Released: 5-Apr-2018 1:05 PM EDT

Source Newsroom: Indiana University

Add to Favorites

more news from this source

Share

 

Credit: Indiana University

Anjanette "Angie" Raymond

MEDIA CONTACT

Available for logged-in reporters only

CHANNELS

Government/Law, Internet Trends, Social Media, Cybersecurity

KEYWORDS

Facebook, Privacy Issues, privacy law, Privacy concerns, Internet,

+ Show More

 

FOR IMMEDIATE RELEASE

Newswise — BLOOMINGTON, Ind. -- Facebook's current privacy crisis and questions about how Google gathers, uses and stores our personal information demonstrate an urgent need to review and replace inadequate and outdated ways to regulate data and information, according to research from Indiana University's Kelley School of Business.

In a forthcoming paper in Washington and Lee Journal of Civil Rights and Social Justice, Anjanette "Angie" Raymond, an associate professor of business law and ethics in the Kelley School, recommends a new legal framework to better identify what information is worthy of robust protection.

"Existing information governance is haphazard and often limited by sector," said Raymond, who directs IU's Ostrom Workshop Program on Data Management and Information Governance and is an adjunct associate professor in the IU Maurer School of Law.

"Current regulation, or case law, fails to fully consider the nuisances of ubiquitous information flows," she said. "Instead, the current system seeks to cram new data-related issues into existing legal frameworks, which are designed for paper and pencil and simple single-step technology."

Raymond offers an approach to managing data that includes ruling out the traditional use of privacy and property laws when it comes to digital information.

"It's almost silly to argue for privacy protections when you're posting stuff to the public on Facebook and other social media outlets," she said. "We have to think about everything we share as containing tons of data and information that can be extracted and shared amongst a lot of different people. Regulation must reflect this reality"

For example, there's a lot of data associated with simply posting a picture to your profile. Looking at the current Facebook crisis, Raymond said Cambridge Analytica's use of data from various Facebook apps really isn't much different; they just gathered the information into a single source.

"People are frustrated, feeling they were tricked to give away information as they engaged with activities on third-party apps," she said. "This sentiment is strong, yet everyone must understand that everything you post, click, like -- everything you do -- creates data that others can use. And scraping data is not extraordinarily difficult, so posting data at one place makes that data and information available to many."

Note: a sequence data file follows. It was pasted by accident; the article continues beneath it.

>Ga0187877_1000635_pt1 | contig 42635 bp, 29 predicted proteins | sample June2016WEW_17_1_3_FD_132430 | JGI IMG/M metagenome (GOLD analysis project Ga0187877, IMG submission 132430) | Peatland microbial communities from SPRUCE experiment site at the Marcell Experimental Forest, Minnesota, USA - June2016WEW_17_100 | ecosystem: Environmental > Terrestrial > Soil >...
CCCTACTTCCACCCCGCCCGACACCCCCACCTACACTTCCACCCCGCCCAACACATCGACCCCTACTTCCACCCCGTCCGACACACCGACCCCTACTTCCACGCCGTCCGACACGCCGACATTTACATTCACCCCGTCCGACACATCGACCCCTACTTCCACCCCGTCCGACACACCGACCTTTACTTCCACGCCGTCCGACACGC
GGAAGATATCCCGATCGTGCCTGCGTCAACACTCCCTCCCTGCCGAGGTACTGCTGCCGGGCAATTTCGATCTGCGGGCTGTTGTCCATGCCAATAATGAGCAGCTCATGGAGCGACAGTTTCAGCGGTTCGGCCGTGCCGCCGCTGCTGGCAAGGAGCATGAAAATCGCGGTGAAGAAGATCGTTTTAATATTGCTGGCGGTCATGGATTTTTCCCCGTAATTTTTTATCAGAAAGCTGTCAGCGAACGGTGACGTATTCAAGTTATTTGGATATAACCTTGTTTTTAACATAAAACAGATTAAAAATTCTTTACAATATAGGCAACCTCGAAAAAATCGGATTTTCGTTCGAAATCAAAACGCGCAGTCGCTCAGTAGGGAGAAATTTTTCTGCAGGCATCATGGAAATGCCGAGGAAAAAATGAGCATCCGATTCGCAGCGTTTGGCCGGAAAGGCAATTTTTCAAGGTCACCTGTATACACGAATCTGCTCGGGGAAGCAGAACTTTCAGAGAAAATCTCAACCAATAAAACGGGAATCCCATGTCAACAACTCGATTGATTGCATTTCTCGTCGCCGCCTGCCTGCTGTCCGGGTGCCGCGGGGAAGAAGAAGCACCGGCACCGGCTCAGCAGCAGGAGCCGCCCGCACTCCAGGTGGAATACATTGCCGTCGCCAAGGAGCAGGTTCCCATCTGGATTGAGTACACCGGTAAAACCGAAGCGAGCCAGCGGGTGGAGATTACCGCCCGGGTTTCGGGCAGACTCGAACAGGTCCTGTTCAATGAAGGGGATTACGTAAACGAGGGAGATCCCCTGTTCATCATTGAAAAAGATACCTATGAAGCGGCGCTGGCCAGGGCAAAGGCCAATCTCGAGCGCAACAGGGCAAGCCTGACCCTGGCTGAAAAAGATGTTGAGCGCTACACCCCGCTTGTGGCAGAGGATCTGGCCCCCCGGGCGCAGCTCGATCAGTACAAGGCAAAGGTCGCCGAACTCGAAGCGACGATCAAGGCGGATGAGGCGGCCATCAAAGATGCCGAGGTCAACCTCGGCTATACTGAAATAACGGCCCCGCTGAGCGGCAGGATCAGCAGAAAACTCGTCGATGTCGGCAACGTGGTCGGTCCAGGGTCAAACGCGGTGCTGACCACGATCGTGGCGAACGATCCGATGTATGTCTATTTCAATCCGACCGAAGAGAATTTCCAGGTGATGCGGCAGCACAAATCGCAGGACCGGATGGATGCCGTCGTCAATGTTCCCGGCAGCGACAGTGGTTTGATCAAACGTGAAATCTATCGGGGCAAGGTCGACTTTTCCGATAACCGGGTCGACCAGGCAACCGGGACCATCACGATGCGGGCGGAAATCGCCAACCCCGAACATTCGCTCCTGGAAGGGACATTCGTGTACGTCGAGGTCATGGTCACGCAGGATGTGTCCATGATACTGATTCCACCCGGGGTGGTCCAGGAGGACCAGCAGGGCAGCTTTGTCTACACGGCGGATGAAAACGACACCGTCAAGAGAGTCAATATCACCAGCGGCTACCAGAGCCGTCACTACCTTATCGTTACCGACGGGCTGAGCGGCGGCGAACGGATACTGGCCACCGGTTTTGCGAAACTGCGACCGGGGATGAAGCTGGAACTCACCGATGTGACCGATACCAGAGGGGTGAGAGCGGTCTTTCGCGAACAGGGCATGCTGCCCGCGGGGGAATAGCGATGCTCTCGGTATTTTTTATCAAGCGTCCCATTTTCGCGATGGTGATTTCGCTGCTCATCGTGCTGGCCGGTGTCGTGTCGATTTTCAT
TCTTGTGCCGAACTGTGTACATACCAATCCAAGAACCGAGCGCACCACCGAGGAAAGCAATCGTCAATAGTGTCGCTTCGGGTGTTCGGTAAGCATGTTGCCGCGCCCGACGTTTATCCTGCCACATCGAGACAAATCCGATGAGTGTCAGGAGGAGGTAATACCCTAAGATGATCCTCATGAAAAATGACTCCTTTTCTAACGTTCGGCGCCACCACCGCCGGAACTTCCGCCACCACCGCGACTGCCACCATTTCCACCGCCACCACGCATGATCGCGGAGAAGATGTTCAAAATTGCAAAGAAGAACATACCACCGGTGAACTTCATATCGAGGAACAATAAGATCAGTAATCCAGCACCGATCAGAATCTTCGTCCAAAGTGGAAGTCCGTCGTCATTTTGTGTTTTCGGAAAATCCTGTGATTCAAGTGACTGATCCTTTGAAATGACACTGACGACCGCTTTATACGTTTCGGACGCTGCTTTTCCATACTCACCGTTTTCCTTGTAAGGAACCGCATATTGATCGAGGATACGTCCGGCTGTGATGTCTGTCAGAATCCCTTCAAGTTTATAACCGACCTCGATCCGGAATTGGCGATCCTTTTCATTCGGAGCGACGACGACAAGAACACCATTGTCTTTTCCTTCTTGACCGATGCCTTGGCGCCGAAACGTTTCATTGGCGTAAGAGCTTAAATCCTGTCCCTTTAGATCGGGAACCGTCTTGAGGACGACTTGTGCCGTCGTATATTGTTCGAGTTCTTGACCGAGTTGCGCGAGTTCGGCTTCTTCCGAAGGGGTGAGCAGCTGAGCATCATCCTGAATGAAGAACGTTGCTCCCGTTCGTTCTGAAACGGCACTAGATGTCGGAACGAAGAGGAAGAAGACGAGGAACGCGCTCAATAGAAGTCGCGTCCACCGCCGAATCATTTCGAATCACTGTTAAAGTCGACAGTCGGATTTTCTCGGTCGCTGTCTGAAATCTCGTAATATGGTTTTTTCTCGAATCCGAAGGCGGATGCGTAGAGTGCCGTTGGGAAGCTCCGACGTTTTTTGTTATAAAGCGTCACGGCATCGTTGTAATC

Instead of using privacy as a guiding principle, Raymond said it's more appropriate to use a model based upon the use of the data and the impact that using, sharing, re-sharing and potential loss will have on individuals.

She said it's important to keep in mind that much of the data at issue is information that social media sites require to verify users' identity. They require users to provide key and often sensitive information, and users don't have an option to opt-out.

While these situations may upset users, the law presently provides few clear guiding principles on how information should be shared.

"The existing gaps in legal regulation have led to industry attempting to fill the void, but these attempts are in their infancy and are often ineffective," Raymond said.

"We're not going to have the answers," she added. Until a more appropriate means of addressing these issues is established, "we need to accept the fact that we are currently standing with uncertain footing."

The article, "Information and the Regulatory Landscape: A Growing Need to Reconsider Existing Legal Frameworks," will appear in the spring issue of Washington and Lee Journal of Civil Rights and Social Justice.

 

 

 

 

COMMENTS | COMMENTING POLICY

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Meet leading healthcare players and innovators at MedCity INVEST in Chicago

MedCity - INVEST Conference

Hear from VC, healthcare execs and 40+ startups at MedCity INVEST in Chicago

MedCity - INVEST Conference

How to Promote Your Medical Practice on Facebook

Lindsay Wilcox, CompHealth

Powered by TrendMD

View All Latest News